The Lagos State Police Command Thursday said it had begun a holistic investigation into the circumstances surrounding the death of Rear Admiral Daniel Teikumo Ikoli, the former Fleet Commander at Western Naval Command.
Ikoli, a former member of the Presidential Committee on Audit of Defense Equipment Procurement (CADEP), was on Wednesday morning found in a pool of his own blood in his apartment at No 8B Roycroft Street, Apapa, Lagos.
Although the policemen from Area B Police Command, had first suspected assassination, they had later changed the report to a case of suicide after preliminary investigations, as was shown in their situation report to the command headquarters.
Nonetheless, the police investigation is supposed to entail conducting an autopsy to get the concrete cause of death- whether suicide or assassination, especially as there was no suicide note when the body was discovered.
When contacted, the state Police Public Relations Officer, Olarinde Famous-Cole, an Assistant Superintendent of Police, said investigation was yet to be concluded.
He said: “The police is still investigating but I can’t speak for the navy. On our part though, our investigation will involve autopsy.
“Our investigation will be comprehensive and we will look at the last people he spoke to that morning and the last call he made and the context of the calls.
“It will also involve interviewing his neighbours and the person that was living with him at that point. Already he is in police custody and he is cooperating.”
Meanwhile, the news of Ikoli’s death has raised pertinent issues about ensuring periodic therapy for military personnel who are undergoing depression.
However, THISDAY gathered that the cause of death would not affect the entitlements of the late rear admiral, which would be given to his family.
A naval source who spoke on anonymity said, “For now, his death has thrown up pertinent issues like what the service constitution says about deaths of such manner.
“Since there is nothing in our service book concerning cases like this, I am sure Rear Admiral Ikoli would be given his full rights as due his rank and his entitlements paid to his family.”
In another development, the Lagos Island textile dealer, Mrs. Taiwo Momoh, who was prevented from committing suicide by the Rapid Response Squad (RRS) about weeks ago has embraced life.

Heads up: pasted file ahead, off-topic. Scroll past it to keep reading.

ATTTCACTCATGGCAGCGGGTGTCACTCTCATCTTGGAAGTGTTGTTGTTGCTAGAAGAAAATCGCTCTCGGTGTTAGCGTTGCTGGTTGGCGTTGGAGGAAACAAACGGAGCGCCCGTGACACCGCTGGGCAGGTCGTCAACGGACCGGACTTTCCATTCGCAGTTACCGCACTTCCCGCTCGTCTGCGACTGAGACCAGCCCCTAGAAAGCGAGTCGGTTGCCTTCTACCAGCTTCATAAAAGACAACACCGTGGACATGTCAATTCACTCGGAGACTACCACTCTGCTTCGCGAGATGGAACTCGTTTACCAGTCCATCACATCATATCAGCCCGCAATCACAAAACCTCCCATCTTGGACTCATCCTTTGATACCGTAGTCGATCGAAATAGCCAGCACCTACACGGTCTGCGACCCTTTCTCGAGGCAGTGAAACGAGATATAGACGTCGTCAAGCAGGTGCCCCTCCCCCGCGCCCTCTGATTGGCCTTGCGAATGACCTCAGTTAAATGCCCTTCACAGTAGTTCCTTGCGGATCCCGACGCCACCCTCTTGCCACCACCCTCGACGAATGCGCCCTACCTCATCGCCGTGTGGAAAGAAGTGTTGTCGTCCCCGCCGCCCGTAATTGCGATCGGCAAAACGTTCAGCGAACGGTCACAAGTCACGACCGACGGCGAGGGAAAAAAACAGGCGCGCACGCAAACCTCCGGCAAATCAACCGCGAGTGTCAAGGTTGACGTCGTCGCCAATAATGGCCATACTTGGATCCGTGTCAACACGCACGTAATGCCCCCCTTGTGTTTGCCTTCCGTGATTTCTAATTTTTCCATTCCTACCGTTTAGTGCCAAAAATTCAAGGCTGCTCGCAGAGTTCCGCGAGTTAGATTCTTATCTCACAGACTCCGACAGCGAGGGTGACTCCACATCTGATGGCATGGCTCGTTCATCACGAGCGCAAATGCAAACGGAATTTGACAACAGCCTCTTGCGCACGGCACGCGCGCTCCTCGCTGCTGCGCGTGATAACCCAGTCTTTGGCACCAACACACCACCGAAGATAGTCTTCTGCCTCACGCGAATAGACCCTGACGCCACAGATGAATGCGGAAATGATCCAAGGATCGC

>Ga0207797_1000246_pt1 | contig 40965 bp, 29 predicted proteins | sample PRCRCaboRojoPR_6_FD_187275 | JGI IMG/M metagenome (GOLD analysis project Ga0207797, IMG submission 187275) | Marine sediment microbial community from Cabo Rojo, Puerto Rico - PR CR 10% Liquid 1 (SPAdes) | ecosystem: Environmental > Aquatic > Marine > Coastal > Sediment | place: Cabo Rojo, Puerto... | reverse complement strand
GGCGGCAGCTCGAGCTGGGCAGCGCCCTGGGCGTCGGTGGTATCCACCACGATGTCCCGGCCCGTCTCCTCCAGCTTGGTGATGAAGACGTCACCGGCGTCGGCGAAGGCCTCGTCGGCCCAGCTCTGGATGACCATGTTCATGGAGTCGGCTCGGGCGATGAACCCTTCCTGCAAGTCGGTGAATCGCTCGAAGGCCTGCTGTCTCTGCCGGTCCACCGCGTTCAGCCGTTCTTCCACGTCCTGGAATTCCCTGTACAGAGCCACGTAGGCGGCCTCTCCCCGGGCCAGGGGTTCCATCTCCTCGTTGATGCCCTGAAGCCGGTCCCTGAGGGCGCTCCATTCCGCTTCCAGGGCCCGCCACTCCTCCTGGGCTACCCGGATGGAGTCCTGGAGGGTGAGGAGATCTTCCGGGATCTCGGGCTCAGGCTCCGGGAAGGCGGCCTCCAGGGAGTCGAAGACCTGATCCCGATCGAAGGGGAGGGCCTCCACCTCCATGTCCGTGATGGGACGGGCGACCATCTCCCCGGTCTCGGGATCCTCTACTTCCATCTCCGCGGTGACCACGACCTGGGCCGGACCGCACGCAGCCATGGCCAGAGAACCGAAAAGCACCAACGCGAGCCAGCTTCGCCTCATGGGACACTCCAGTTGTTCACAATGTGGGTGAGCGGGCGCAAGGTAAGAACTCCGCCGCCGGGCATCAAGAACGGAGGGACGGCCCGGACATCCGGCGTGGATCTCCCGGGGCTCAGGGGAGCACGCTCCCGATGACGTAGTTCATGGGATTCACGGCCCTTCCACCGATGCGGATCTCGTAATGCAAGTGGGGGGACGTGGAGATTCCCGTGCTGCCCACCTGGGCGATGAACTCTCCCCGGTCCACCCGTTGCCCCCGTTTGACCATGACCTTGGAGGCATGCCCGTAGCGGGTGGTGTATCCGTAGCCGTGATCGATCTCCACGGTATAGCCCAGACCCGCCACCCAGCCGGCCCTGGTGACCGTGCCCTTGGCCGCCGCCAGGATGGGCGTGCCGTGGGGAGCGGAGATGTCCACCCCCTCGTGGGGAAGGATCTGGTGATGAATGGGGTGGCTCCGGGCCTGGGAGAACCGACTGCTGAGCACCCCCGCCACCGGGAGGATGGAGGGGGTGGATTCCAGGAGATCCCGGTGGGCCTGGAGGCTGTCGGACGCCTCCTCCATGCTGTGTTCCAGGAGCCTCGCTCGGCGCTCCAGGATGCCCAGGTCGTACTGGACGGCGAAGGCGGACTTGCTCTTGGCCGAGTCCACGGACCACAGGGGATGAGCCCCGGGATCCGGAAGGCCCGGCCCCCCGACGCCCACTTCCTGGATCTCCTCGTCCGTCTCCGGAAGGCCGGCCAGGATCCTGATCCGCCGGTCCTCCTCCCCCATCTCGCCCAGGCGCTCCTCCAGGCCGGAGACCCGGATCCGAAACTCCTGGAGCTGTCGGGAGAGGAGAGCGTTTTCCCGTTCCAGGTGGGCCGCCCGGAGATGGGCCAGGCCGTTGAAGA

Momoh had almost jumped into the Third Mainland Bridge, due to the huge debts she had accumulated after she was duped of thousands of dollar notes.
The RRS Public Relations Officer, Malik Nasir, who confirmed this said Momoh has not just embraced life but has returned to her business.
He said: “She had returned to her business. May God comfort and strengthen her and many others who are silently weathering the storms of life.”
Meanwhile, probably picking up on the suicidal trend, the World Health Organisation (WHO), has mapped today, April 7, 2017, as the Day against Depression.
According to the body, it’s aim is to make people more aware of depression and the fact that it can be prevented and treated, to have people with depression seek help; and family, friends and colleagues of people living with depression able to provide support.
WHO said depression is an illness characterised by persistent sadness and a loss of interest in activities that you normally enjoy, accompanied by an inability to carry out daily activities, for at least two weeks.
In its statement, the body said depression can happen to anybody, adding that it causes mental anguish and impacts on people’s ability to carry out even the simplest everyday tasks, with sometimes devastating consequences for relationships with family and friends and the ability to earn a living.
The statement also noted “At worst, it can lead to suicide, now the second leading cause of death among 15-29-year olds. A better understanding of what depression is, and how it can be prevented and treated, will help reduce the stigma associated with the condition, and lead to more people seeking help.”